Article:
The Panama City, Fla., resident and PVA Bayou Gulf-States Chapter member sustained a spinal-cord injury in 2008 in South Dakota in an automobile accident when a woman ran a stop sign and the collision broke his back in two places, leaving him a paraplegic from the waist down. He served in the Air Force from 1985-2010 as a munitions superintendent and was a first sergeant his final seven years until he medically retired.
He’s struggled with post-traumatic stress disorder (PTSD) and anxiety, but getting a service dog, a 3 ½-year-old Great Pyrenees named Scooter, has helped him.
His first NVWG, though, has left him awestruck, amazed and grateful – for everyone in Orlando and his softball team. He acknowledged they helped make him.
“The friends I made here, to win a gold medal but to get this team and know the friends that I just made and the memories that this will have, it’s unbelievable,” Tipton said.
Aaron Ruffin also made some memories of his own.
Sitting outside the Orange County Convention Center WF1-4 Hall, Ruffin took a moment to reflect on his weightlifting experience Friday afternoon.
The U.S. Army veteran won his weight class, taking the title with 280 pounds and on his first of three lifting attempts and he had two family members – his 19-year-old son Khalil and 39-year-old fiancé Tomeka – there to see it.
He was pleased. Still, though, he wanted to lift more.
Ruffin missed on his final two lifting attempts – both at 300 pounds or more.
“I feel OK about it because I still got the gold, but it’s like I’m doing less and less every year,” said Ruffin, who sustained a T11 injury on Sept. 28, 1998, after having a stroke and too much internal bleeding during surgery after a car accident on his way to work in Raleigh, N.C. “I started at 280 and wanted to go to 300, but they put too much weight on and gave me 320, so that’s why I didn’t get the second lift. But they was going to let me redo it and I told them that’s OK cause I got the gold anyways.”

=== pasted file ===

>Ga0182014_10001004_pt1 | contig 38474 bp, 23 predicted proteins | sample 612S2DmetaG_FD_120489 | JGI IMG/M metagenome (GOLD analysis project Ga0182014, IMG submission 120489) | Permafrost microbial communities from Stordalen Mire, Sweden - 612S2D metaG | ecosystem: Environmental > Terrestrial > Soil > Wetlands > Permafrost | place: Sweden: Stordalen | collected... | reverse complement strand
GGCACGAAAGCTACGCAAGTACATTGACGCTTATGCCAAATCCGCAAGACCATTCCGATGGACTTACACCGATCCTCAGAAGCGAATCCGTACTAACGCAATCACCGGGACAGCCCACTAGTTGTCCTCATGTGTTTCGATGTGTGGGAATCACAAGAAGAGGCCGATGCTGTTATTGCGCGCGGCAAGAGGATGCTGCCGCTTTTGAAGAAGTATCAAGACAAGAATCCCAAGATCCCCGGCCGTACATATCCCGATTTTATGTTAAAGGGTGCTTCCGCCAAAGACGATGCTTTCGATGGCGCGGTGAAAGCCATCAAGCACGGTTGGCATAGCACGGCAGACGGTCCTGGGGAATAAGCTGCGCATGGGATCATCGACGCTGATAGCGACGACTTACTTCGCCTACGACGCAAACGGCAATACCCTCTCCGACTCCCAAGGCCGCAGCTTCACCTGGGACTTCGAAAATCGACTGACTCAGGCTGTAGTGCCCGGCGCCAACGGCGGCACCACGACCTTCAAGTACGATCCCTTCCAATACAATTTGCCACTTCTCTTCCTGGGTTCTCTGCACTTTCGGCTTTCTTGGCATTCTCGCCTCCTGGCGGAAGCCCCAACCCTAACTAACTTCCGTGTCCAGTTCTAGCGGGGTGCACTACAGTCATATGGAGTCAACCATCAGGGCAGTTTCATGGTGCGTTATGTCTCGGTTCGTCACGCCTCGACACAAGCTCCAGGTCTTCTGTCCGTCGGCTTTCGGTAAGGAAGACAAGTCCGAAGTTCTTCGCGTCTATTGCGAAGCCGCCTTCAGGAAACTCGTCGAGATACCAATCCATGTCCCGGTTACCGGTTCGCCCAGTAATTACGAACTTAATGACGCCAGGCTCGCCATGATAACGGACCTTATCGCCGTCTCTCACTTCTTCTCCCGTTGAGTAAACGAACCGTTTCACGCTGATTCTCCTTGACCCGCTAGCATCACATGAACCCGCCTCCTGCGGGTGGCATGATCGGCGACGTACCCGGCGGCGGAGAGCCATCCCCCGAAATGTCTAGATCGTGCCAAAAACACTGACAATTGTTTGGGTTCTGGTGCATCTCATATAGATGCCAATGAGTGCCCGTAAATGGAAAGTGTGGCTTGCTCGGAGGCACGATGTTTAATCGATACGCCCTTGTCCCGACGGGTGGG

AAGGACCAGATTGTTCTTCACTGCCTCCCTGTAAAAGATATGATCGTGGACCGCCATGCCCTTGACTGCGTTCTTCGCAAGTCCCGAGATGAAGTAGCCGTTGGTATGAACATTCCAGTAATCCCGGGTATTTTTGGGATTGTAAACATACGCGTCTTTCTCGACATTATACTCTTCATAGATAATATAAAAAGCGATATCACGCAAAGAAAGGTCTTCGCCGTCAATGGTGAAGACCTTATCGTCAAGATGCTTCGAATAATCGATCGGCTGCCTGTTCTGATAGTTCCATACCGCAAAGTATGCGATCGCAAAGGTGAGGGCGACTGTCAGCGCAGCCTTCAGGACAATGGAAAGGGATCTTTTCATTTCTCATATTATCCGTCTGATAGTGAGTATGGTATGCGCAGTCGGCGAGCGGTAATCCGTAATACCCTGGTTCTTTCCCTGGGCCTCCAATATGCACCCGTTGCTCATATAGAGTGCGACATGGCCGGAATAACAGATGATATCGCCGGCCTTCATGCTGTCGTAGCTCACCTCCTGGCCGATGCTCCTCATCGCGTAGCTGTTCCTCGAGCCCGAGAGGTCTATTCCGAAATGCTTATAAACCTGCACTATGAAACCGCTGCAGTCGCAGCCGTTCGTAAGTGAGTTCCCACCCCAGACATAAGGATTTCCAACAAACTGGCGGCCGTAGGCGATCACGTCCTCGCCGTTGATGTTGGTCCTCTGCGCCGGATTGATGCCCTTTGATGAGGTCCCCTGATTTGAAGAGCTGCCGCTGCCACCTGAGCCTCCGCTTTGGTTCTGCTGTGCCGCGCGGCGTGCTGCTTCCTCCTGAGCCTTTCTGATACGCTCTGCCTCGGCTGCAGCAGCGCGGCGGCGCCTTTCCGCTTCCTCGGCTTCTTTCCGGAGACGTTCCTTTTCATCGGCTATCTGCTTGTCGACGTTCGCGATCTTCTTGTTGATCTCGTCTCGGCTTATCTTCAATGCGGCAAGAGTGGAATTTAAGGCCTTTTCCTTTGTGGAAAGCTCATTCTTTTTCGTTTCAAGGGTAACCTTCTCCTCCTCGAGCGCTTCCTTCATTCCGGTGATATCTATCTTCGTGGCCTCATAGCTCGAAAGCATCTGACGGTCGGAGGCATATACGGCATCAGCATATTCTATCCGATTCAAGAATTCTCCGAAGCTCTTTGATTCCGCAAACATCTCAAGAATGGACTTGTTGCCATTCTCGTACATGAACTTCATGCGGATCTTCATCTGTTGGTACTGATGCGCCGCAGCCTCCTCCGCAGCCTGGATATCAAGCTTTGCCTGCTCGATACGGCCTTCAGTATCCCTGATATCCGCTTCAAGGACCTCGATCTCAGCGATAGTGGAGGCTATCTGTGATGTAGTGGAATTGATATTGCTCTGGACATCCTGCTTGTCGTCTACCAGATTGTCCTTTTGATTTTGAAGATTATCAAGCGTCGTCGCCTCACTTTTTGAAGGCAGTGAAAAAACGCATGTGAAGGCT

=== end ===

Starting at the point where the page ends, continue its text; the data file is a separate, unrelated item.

The Orange County Convention Center WF1-4 Hall was filled with characters for the fifth day of the NVWG, co-sponsored by Paralyzed Veterans of America (PVA) and the Department of Veterans Affairs. There was a masked man (PVA Florida Gulf Coast Chapter member and Air Force veteran Andy Bernt) wearing a red, white and blue USA mask covering his whole face and a USA stars and stripes shirt. Later, when he got serious, he added a fireman’s helmet on top. There was even a woman, Orlando resident Cathy Haynes, dressed as the Statue of Liberty.
Ruffin, who served from 1993-96 in water purification, dressed his part, wearing all light blue North Carolina gear – a North Carolina Tar Heels light blue shirt. He, Bernt and fellow competitor Dane Smith gave each other some good-natured competitive banter throughout the three-hour event, too.
It was a busy day for Ruffin, a PVA Mid-America Chapter member, who competed in trapshooting in the morning and then weightlifting in the afternoon.
He’d like to lift more, but that’s hard with not a lot of room in his apartment at home and the gym where he sometimes goes, Bridge II Sports, in Durham, N.C., too far to drive to every day.
“I don’t have a bench. I mean, I do like the little pulley sometimes, but I’m working on trying to get me, I live in an apartment so I have no way to set up my own weight set,” Ruffin said.